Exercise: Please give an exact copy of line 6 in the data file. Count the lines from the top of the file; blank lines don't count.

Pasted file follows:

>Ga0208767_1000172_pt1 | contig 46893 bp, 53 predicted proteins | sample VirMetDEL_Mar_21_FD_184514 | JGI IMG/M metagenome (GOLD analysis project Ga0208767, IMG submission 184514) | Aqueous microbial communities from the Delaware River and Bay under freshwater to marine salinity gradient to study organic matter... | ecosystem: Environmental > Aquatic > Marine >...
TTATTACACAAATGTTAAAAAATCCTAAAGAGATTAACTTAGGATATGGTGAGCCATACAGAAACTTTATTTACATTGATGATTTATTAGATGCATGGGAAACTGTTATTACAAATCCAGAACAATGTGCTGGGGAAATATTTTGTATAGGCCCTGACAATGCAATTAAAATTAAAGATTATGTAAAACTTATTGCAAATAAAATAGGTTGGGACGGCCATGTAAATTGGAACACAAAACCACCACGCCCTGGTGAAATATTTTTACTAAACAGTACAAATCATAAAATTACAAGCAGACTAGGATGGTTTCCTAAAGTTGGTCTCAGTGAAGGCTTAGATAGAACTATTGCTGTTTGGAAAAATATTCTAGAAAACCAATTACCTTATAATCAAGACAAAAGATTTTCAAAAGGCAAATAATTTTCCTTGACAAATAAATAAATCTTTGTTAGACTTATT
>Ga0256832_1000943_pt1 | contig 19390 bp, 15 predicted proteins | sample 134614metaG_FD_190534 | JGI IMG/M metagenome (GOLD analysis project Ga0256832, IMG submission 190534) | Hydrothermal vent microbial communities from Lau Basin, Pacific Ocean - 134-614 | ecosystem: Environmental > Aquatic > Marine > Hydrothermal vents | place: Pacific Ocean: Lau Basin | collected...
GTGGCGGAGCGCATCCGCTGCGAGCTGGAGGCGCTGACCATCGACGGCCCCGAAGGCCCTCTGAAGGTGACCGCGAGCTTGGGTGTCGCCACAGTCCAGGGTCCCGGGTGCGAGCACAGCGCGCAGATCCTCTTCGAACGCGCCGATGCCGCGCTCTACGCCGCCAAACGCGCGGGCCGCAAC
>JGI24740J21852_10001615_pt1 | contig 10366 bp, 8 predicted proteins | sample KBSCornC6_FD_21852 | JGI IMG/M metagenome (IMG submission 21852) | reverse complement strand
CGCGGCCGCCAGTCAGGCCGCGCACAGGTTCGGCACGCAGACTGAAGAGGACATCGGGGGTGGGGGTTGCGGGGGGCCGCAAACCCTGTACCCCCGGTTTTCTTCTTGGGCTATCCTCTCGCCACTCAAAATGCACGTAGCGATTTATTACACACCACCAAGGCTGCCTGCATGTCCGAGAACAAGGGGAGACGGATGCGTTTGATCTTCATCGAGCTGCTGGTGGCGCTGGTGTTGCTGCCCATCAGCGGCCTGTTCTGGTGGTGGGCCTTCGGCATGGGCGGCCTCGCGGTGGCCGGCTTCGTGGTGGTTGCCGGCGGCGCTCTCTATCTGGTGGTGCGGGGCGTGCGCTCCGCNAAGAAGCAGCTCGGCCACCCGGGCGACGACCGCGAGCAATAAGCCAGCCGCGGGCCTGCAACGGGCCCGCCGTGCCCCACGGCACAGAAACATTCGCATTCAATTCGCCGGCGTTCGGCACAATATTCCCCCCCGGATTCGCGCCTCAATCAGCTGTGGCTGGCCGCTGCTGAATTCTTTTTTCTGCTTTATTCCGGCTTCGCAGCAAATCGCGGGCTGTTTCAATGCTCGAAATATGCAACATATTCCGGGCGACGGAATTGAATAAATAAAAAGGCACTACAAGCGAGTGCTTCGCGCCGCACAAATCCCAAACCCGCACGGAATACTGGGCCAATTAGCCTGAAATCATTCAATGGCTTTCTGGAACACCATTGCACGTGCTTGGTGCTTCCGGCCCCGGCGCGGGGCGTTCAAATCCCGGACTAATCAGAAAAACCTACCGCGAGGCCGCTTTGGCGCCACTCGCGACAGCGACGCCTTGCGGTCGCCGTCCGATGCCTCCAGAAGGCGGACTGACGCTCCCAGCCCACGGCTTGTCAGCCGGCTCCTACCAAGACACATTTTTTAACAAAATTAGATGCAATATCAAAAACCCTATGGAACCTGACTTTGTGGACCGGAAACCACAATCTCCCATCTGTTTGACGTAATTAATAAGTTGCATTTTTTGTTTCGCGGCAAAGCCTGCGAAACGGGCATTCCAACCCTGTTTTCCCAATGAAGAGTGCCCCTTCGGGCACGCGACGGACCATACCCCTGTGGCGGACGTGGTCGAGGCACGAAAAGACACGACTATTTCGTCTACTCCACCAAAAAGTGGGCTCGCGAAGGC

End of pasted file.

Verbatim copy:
CGCGGCCGCCAGTCAGGCCGCGCACAGGTTCGGCACGCAGACTGAAGAGGACATCGGGGGTGGGGGTTGCGGGGGGCCGCAAACCCTGTACCCCCGGTTTTCTTCTTGGGCTATCCTCTCGCCACTCAAAATGCACGTAGCGATTTATTACACACCACCAAGGCTGCCTGCATGTCCGAGAACAAGGGGAGACGGATGCGTTTGATCTTCATCGAGCTGCTGGTGGCGCTGGTGTTGCTGCCCATCAGCGGCCTGTTCTGGTGGTGGGCCTTCGGCATGGGCGGCCTCGCGGTGGCCGGCTTCGTGGTGGTTGCCGGCGGCGCTCTCTATCTGGTGGTGCGGGGCGTGCGCTCCGCNAAGAAGCAGCTCGGCCACCCGGGCGACGACCGCGAGCAATAAGCCAGCCGCGGGCCTGCAACGGGCCCGCCGTGCCCCACGGCACAGAAACATTCGCATTCAATTCGCCGGCGTTCGGCACAATATTCCCCCCCGGATTCGCGCCTCAATCAGCTGTGGCTGGCCGCTGCTGAATTCTTTTTTCTGCTTTATTCCGGCTTCGCAGCAAATCGCGGGCTGTTTCAATGCTCGAAATATGCAACATATTCCGGGCGACGGAATTGAATAAATAAAAAGGCACTACAAGCGAGTGCTTCGCGCCGCACAAATCCCAAACCCGCACGGAATACTGGGCCAATTAGCCTGAAATCATTCAATGGCTTTCTGGAACACCATTGCACGTGCTTGGTGCTTCCGGCCCCGGCGCGGGGCGTTCAAATCCCGGACTAATCAGAAAAACCTACCGCGAGGCCGCTTTGGCGCCACTCGCGACAGCGACGCCTTGCGGTCGCCGTCCGATGCCTCCAGAAGGCGGACTGACGCTCCCAGCCCACGGCTTGTCAGCCGGCTCCTACCAAGACACATTTTTTAACAAAATTAGATGCAATATCAAAAACCCTATGGAACCTGACTTTGTGGACCGGAAACCACAATCTCCCATCTGTTTGACGTAATTAATAAGTTGCATTTTTTGTTTCGCGGCAAAGCCTGCGAAACGGGCATTCCAACCCTGTTTTCCCAATGAAGAGTGCCCCTTCGGGCACGCGACGGACCATACCCCTGTGGCGGACGTGGTCGAGGCACGAAAAGACACGACTATTTCGTCTACTCCACCAAAAAGTGGGCTCGCGAAGGC